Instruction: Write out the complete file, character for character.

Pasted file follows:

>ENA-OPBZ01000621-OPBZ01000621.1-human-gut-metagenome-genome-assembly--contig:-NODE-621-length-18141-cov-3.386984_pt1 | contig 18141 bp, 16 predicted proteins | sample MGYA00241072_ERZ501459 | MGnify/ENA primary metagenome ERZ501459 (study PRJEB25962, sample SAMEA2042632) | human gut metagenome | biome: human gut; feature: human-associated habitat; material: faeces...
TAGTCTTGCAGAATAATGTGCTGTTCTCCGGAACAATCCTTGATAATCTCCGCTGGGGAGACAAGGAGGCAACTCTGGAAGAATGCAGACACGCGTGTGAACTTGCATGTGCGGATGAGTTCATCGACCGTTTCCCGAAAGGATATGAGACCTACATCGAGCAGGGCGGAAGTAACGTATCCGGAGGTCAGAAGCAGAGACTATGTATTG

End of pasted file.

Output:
>ENA-OPBZ01000621-OPBZ01000621.1-human-gut-metagenome-genome-assembly--contig:-NODE-621-length-18141-cov-3.386984_pt1 | contig 18141 bp, 16 predicted proteins | sample MGYA00241072_ERZ501459 | MGnify/ENA primary metagenome ERZ501459 (study PRJEB25962, sample SAMEA2042632) | human gut metagenome | biome: human gut; feature: human-associated habitat; material: faeces...
TAGTCTTGCAGAATAATGTGCTGTTCTCCGGAACAATCCTTGATAATCTCCGCTGGGGAGACAAGGAGGCAACTCTGGAAGAATGCAGACACGCGTGTGAACTTGCATGTGCGGATGAGTTCATCGACCGTTTCCCGAAAGGATATGAGACCTACATCGAGCAGGGCGGAAGTAACGTATCCGGAGGTCAGAAGCAGAGACTATGTATTG